Canadians, according to research, want the kind of retirement security provided by a defined benefit pension plan, and they are willing to pay for it.
Employers also enjoy the benefits of a traditional pension through the recruitment and retention value the model provides. And the stable income delivered to retirees contributes to the economic health of communities, as DB pensioners remain consumers.
Despite these proven benefits, employers, mostly in the private sector, have been moving away from pensions for decades, usually switching to defined contribution schemes or not offering any type of occupational retirement plan at all. Recent data shows that as many as 65 per cent of Canadians don’t have access to a workplace pension.
It’s a conundrum, a problem in search of a solution.
The folks at the CAAT Pension Plan believe they an answer that addresses employer concerns over the commitments of offering employees the DB value, and the desire of Canadians for retirement income security. It involves opening the door to more employers, including those in the private sector, to the CAAT plan.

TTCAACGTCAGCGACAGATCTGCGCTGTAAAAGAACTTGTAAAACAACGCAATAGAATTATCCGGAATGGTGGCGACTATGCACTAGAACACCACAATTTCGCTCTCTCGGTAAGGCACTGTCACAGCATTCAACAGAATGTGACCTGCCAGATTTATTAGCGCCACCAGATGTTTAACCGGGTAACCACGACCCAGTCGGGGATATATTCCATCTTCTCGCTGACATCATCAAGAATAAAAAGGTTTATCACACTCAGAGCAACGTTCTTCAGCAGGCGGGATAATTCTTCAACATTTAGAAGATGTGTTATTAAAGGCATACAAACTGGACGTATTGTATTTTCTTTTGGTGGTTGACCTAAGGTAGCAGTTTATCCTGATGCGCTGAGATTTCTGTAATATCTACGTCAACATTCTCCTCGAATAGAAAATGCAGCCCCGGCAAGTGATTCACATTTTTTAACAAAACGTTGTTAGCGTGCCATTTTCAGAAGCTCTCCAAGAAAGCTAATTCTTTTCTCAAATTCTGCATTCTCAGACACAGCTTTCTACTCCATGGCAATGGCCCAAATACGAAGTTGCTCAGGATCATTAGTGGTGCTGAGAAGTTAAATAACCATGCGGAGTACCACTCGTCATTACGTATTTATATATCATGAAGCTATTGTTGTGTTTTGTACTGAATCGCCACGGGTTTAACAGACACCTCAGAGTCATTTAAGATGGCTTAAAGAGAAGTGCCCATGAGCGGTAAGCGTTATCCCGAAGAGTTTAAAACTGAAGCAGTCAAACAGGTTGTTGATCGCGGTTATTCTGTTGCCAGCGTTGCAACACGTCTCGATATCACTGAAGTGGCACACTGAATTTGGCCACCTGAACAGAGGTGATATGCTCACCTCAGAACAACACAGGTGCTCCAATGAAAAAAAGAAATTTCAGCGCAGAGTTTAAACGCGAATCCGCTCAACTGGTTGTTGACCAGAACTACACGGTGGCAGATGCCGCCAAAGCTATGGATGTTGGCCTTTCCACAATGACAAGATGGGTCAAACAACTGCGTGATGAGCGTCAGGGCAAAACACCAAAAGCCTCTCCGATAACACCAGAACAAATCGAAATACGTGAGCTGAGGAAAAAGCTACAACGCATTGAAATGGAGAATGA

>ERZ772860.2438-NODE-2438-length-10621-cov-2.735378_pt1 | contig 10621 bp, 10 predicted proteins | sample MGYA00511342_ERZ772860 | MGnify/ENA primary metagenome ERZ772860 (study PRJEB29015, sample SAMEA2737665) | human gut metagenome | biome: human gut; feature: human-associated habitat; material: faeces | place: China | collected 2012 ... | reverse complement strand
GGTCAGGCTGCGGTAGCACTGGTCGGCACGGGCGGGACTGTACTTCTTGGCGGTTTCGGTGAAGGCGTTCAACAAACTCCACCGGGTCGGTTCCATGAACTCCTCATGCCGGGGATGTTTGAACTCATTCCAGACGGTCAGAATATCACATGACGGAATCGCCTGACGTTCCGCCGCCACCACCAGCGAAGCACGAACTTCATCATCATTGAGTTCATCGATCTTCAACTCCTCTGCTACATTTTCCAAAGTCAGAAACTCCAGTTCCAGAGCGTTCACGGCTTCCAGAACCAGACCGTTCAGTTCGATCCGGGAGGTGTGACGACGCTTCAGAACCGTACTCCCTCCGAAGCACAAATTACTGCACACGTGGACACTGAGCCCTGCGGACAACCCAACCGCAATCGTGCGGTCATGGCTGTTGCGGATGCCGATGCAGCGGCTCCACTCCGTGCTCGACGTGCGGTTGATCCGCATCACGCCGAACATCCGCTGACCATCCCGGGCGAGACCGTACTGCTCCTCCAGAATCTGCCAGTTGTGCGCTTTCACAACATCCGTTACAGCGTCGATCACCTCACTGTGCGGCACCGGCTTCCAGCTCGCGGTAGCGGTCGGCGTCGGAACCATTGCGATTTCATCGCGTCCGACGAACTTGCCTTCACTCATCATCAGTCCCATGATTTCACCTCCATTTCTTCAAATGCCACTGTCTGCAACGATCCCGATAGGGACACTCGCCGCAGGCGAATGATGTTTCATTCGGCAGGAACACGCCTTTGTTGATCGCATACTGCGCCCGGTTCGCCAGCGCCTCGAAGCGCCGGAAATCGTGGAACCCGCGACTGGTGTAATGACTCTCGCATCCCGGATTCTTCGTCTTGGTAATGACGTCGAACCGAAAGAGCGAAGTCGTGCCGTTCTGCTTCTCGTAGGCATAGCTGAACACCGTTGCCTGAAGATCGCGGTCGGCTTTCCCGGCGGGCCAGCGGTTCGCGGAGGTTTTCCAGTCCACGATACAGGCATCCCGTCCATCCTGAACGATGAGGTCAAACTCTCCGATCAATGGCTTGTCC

As shown by the World Bank report, authored by Common Wealth, and the Brookings Institution session, there is a growing interest in the Canadian model. Key to the success of that model in delivering the pension promise is a focus on results for members, says Mazer.
“I think the key thing is having different stakeholders working together in a way that serves the interests of members, and where everybody’s incentives are aligned around serving those interests.”
This happens in a variety of ways, he adds, including good governance, internal professional teams, and a regulatory environment that trusts the plans’ governance structures. That trust did not “happen overnight, it had to be built over time … through the performance and continued improvement of these plans.”
With a lot of retirement arrangements around the world, incentives are aligned around the interests of the shareholders or the companies that are delivering the retirement product, not around the interests of the members, says Mazer.
“And you get outcomes that are much, much worse for the members and much, much better for the shareholders … at the end of the day it’s those incentives that really make the difference in the Canadian model.”